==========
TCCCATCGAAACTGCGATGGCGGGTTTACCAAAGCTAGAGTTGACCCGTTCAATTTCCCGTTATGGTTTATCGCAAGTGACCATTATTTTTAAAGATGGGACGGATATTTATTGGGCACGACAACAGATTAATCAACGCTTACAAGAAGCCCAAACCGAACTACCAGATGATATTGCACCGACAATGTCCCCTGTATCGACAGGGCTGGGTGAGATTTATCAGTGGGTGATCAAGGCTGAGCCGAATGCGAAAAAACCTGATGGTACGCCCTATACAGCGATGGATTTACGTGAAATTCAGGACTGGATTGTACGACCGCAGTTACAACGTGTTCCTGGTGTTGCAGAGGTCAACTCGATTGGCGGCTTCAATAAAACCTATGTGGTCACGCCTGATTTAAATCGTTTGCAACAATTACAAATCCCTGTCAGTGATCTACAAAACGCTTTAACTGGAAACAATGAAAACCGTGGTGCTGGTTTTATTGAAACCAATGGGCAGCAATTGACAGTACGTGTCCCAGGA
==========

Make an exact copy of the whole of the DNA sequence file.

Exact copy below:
TCCCATCGAAACTGCGATGGCGGGTTTACCAAAGCTAGAGTTGACCCGTTCAATTTCCCGTTATGGTTTATCGCAAGTGACCATTATTTTTAAAGATGGGACGGATATTTATTGGGCACGACAACAGATTAATCAACGCTTACAAGAAGCCCAAACCGAACTACCAGATGATATTGCACCGACAATGTCCCCTGTATCGACAGGGCTGGGTGAGATTTATCAGTGGGTGATCAAGGCTGAGCCGAATGCGAAAAAACCTGATGGTACGCCCTATACAGCGATGGATTTACGTGAAATTCAGGACTGGATTGTACGACCGCAGTTACAACGTGTTCCTGGTGTTGCAGAGGTCAACTCGATTGGCGGCTTCAATAAAACCTATGTGGTCACGCCTGATTTAAATCGTTTGCAACAATTACAAATCCCTGTCAGTGATCTACAAAACGCTTTAACTGGAAACAATGAAAACCGTGGTGCTGGTTTTATTGAAACCAATGGGCAGCAATTGACAGTACGTGTCCCAGGA